Cagnazzi, D 2010, 'Conservation status of Australian snubfin dolphin, Orcaella heinsohni, and Indo-Pacific humpback dolphin, Sousa chinensis, in the Capricorn Coast, Central Queensland, Australia', PhD thesis, Southern Cross University, Lismore, NSW.
Copyright D Cagnazzi 2010
This study examined populations of Australian snubfin dolphins (Orcaella heinsohni) and Indo-Pacific humpback dolphins (Sousa chinensis) inhabiting the coastal waters of the Capricorn Section of the Great Barrier Reef Marine Park, Queensland, Australia. A total of 189 humpback dolphins and 54 snubfin dolphins were identified during 1,760 hours and 20,248 kms of transect surveys completed between 2006 and 2008 in the Capricorn Coast region. Humpback dolphins were found in three different sites: Port Curtis, Keppel Bay and the Northern Region of the study area. In contrast, snubfin dolphins were found only in the Keppel Bay study area. Both humpback and snubfin dolphins were found year round with no significant variation among sampling periods and between seasons. Similarly, no substantial variation was found in pod size and composition among sampling periods and seasons. Based on the distribution of resighted individuals and the pattern of associations, it was established that humpback dolphins in the Capricorn Coast were grouped into three largely geographically distinct communities, referred to as the Port Curtis, Keppel Bay and the Northern Region communities. The interaction recorded among communities was lower than the level of association within communities. However, interaction among some members of different communities and movement of individuals between sites was recorded. Analysis of molecular variance showed high gene flow among Port Curtis and Keppel Bay study sites, which corroborates results from photo-identification data and social structure analysis. Very low gene flow was found between humpback dolphin populations from the Capricorn Coast and the Great Sandy Strait, which suggests that humpback dolphins from the Capricorn Coast form a separate management unit, which is geographically and mostly genetically isolated from populations elsewhere. Interestingly, migration rates for humpback dolphins between the Northern and Southern Great Sandy Strait was low, and significant differences in microsatellite loci frequency were evident between these communities. Abundance of humpback dolphins was estimated for the entire population and by geographical area using open population models. Estimates for Port Curtis, Keppel Bay and the Northern Region indicate that about 85 (PC = 85.1, SE = 4.36, 95% CI: 76.64–93.68), 107 (KB = 107.08, SE = 4.87, 95% CI: 97.53–116.5) and 64 (NR = 64.1, SE = 4.82, 95% CI: 54.66–73.46) humpback dolphins used those areas respectively during the study. The total humpback dolphin population size in the Capricorn Coast region was estimated to be 256 (Ntot= 75.80, SE = 8.12, 95% CI = 240.4–271.9), of which 178 (Nma= 178.1, SE = 4.14, 95% CI: 169.9–186.1) were adults.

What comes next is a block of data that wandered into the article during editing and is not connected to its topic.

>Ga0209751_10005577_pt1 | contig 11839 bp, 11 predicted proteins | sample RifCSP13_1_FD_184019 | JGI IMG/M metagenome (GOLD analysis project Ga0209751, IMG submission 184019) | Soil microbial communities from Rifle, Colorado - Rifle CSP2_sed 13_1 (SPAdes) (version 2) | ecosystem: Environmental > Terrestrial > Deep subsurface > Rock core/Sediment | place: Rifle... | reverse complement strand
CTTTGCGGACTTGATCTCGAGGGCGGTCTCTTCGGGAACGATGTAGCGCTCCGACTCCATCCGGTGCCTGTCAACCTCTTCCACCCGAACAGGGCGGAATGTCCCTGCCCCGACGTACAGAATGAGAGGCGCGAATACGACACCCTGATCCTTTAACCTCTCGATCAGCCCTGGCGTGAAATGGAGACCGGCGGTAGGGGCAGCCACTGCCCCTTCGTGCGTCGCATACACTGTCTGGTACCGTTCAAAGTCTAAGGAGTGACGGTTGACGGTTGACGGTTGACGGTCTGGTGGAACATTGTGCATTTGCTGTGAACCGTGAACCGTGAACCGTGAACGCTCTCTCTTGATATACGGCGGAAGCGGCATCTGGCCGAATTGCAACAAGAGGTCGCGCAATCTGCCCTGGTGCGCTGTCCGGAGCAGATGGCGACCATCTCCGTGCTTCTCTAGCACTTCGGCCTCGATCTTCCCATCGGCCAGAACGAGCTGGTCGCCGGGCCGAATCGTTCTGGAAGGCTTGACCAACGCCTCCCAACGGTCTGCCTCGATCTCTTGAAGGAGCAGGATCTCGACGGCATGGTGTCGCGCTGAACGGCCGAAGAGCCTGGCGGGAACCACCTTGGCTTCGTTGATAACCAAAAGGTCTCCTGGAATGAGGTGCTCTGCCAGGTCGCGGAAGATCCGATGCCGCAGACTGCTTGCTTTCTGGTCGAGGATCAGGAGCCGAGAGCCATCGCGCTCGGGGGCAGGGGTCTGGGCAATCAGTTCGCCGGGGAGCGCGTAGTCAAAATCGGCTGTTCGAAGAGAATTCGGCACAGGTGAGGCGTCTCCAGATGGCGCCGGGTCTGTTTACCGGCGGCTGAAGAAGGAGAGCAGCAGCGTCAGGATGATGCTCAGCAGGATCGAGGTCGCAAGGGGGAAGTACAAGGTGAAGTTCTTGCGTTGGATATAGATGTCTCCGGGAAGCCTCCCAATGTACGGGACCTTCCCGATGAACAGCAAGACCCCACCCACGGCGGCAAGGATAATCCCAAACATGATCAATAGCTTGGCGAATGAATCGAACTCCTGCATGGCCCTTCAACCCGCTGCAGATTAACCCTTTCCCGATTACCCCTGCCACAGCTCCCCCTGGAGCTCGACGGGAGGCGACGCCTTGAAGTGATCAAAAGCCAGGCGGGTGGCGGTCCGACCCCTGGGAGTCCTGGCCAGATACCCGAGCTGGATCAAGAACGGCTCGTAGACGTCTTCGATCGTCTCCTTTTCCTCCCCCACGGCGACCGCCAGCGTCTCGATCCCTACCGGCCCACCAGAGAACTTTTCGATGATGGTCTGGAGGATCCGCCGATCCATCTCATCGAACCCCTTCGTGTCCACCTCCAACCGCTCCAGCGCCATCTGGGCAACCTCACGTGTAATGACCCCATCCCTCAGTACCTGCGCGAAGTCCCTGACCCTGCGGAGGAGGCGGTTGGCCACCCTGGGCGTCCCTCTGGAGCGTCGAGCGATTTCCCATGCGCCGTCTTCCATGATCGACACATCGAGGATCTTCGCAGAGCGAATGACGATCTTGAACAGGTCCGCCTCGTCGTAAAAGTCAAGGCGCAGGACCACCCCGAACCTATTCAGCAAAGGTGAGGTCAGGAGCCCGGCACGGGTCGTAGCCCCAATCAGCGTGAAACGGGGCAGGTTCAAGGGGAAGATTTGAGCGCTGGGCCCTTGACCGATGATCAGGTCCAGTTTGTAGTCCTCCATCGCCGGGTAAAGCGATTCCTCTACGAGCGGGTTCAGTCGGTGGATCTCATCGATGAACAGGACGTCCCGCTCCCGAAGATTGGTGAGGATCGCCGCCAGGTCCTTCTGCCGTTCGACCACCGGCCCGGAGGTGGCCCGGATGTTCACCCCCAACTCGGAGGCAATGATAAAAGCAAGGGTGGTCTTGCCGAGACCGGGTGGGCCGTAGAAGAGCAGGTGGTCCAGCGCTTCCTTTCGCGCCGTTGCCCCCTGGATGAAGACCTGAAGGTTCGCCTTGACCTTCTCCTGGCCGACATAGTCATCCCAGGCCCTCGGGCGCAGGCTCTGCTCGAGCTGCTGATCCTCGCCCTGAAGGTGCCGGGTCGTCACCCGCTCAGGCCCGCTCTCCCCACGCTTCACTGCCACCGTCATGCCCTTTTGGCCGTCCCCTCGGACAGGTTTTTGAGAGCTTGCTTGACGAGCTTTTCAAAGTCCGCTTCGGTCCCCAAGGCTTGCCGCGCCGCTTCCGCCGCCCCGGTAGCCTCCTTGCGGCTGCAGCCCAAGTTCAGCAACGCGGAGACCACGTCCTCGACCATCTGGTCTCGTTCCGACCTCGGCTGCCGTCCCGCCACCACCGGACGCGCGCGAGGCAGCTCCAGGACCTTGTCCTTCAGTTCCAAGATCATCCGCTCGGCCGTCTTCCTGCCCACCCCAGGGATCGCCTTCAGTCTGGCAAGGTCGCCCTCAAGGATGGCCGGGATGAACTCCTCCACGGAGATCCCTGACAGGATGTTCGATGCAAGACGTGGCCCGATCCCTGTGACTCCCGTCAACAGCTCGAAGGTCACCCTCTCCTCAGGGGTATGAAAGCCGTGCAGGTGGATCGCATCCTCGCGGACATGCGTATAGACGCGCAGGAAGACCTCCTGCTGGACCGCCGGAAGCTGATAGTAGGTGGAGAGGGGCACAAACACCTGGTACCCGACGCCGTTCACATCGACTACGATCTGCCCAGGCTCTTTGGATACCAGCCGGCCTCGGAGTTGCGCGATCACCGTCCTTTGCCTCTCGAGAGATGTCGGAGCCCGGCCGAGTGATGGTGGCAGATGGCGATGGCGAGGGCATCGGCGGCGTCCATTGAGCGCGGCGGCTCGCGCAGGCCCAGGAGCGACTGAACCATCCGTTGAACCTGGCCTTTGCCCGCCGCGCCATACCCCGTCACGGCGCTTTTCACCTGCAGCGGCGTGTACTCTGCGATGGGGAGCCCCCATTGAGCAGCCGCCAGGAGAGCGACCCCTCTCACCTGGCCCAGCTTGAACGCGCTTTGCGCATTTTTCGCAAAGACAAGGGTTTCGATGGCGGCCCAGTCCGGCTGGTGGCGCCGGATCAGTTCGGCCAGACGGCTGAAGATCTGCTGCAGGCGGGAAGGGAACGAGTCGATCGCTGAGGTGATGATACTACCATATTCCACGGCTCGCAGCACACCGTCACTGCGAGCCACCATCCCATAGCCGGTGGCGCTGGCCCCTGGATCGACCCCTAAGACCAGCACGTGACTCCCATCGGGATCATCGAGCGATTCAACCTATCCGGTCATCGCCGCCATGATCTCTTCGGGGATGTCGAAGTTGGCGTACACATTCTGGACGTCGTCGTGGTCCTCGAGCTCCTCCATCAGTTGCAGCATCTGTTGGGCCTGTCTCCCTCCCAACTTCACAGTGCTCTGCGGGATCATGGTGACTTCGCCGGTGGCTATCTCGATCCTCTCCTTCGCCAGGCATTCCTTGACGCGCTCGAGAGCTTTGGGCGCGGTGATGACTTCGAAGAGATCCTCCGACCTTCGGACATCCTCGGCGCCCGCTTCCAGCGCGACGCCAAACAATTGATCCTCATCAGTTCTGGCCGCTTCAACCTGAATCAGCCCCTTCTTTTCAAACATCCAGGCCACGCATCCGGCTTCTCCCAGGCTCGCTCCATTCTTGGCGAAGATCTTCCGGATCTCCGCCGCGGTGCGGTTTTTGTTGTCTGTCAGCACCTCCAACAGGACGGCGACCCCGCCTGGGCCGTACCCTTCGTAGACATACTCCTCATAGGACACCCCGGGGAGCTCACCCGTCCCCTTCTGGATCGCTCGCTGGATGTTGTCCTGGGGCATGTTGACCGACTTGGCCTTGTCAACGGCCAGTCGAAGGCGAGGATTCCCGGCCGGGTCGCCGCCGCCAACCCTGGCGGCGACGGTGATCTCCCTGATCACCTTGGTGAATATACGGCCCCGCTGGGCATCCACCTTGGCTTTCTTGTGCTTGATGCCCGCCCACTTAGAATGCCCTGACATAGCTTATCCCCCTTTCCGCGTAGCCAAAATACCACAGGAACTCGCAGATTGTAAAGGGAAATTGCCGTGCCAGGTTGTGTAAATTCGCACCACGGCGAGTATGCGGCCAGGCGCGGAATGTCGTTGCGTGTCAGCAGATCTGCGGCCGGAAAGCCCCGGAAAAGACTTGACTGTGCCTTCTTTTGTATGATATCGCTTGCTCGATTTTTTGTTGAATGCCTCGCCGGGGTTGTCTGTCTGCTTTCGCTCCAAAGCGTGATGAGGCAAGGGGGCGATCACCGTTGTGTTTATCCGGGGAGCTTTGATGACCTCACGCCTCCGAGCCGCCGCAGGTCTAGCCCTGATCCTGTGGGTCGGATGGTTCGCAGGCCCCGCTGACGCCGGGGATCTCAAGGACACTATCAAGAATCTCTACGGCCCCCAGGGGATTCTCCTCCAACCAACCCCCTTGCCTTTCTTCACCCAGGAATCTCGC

In contrast, snubfin dolphins were found only in Keppel Bay, and social structure analysis did not provide any evidence of structure in the population. This population appears to be geographically and demographically isolated. Genetic evidence based on a small sample size suggests that this population is genetically isolated from populations in North Queensland. A review of sighting information indicates that the Keppel Bay snubfin dolphin population is the southernmost population of snubfin dolphins along the Queensland coast. Population estimates indicate that about 74 snubfin dolphins (SD = 74.03, SE = 4.14, 95% CI: 65.91–82.09) live year round in Keppel Bay.